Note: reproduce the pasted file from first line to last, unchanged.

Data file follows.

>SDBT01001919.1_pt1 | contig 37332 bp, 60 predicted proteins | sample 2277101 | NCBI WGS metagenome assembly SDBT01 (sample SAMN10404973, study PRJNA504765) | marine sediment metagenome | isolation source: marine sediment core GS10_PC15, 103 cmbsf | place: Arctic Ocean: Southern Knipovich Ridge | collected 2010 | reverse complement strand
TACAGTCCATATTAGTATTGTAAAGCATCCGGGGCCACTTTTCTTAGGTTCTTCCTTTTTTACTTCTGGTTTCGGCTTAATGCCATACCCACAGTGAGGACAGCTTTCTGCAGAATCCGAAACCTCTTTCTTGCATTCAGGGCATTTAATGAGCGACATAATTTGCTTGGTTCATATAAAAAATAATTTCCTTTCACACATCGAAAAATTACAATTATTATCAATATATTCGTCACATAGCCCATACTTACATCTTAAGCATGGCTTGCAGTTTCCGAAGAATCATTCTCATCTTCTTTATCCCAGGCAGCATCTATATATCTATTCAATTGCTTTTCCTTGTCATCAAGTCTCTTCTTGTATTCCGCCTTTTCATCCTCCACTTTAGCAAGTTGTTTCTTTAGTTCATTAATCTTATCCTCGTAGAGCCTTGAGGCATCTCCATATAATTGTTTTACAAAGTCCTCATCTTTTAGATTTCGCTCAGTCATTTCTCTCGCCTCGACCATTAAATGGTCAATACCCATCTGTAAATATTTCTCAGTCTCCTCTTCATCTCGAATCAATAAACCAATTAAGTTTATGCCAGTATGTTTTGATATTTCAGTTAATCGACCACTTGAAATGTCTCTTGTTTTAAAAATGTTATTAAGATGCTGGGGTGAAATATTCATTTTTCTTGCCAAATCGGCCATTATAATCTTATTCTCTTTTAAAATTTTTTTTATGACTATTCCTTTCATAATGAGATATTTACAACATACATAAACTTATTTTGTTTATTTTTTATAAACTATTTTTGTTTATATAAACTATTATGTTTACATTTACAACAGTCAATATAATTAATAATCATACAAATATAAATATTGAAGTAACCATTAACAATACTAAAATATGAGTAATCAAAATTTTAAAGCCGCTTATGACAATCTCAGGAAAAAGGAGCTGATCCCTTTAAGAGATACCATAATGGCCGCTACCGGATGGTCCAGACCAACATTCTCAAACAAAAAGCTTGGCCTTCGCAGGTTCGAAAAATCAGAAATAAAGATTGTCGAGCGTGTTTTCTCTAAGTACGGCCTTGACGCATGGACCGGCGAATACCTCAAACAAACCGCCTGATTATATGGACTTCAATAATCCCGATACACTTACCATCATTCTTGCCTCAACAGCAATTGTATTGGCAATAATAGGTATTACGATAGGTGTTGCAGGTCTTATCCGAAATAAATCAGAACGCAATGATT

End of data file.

>SDBT01001919.1_pt1 | contig 37332 bp, 60 predicted proteins | sample 2277101 | NCBI WGS metagenome assembly SDBT01 (sample SAMN10404973, study PRJNA504765) | marine sediment metagenome | isolation source: marine sediment core GS10_PC15, 103 cmbsf | place: Arctic Ocean: Southern Knipovich Ridge | collected 2010 | reverse complement strand
TACAGTCCATATTAGTATTGTAAAGCATCCGGGGCCACTTTTCTTAGGTTCTTCCTTTTTTACTTCTGGTTTCGGCTTAATGCCATACCCACAGTGAGGACAGCTTTCTGCAGAATCCGAAACCTCTTTCTTGCATTCAGGGCATTTAATGAGCGACATAATTTGCTTGGTTCATATAAAAAATAATTTCCTTTCACACATCGAAAAATTACAATTATTATCAATATATTCGTCACATAGCCCATACTTACATCTTAAGCATGGCTTGCAGTTTCCGAAGAATCATTCTCATCTTCTTTATCCCAGGCAGCATCTATATATCTATTCAATTGCTTTTCCTTGTCATCAAGTCTCTTCTTGTATTCCGCCTTTTCATCCTCCACTTTAGCAAGTTGTTTCTTTAGTTCATTAATCTTATCCTCGTAGAGCCTTGAGGCATCTCCATATAATTGTTTTACAAAGTCCTCATCTTTTAGATTTCGCTCAGTCATTTCTCTCGCCTCGACCATTAAATGGTCAATACCCATCTGTAAATATTTCTCAGTCTCCTCTTCATCTCGAATCAATAAACCAATTAAGTTTATGCCAGTATGTTTTGATATTTCAGTTAATCGACCACTTGAAATGTCTCTTGTTTTAAAAATGTTATTAAGATGCTGGGGTGAAATATTCATTTTTCTTGCCAAATCGGCCATTATAATCTTATTCTCTTTTAAAATTTTTTTTATGACTATTCCTTTCATAATGAGATATTTACAACATACATAAACTTATTTTGTTTATTTTTTATAAACTATTTTTGTTTATATAAACTATTATGTTTACATTTACAACAGTCAATATAATTAATAATCATACAAATATAAATATTGAAGTAACCATTAACAATACTAAAATATGAGTAATCAAAATTTTAAAGCCGCTTATGACAATCTCAGGAAAAAGGAGCTGATCCCTTTAAGAGATACCATAATGGCCGCTACCGGATGGTCCAGACCAACATTCTCAAACAAAAAGCTTGGCCTTCGCAGGTTCGAAAAATCAGAAATAAAGATTGTCGAGCGTGTTTTCTCTAAGTACGGCCTTGACGCATGGACCGGCGAATACCTCAAACAAACCGCCTGATTATATGGACTTCAATAATCCCGATACACTTACCATCATTCTTGCCTCAACAGCAATTGTATTGGCAATAATAGGTATTACGATAGGTGTTGCAGGTCTTATCCGAAATAAATCAGAACGCAATGATT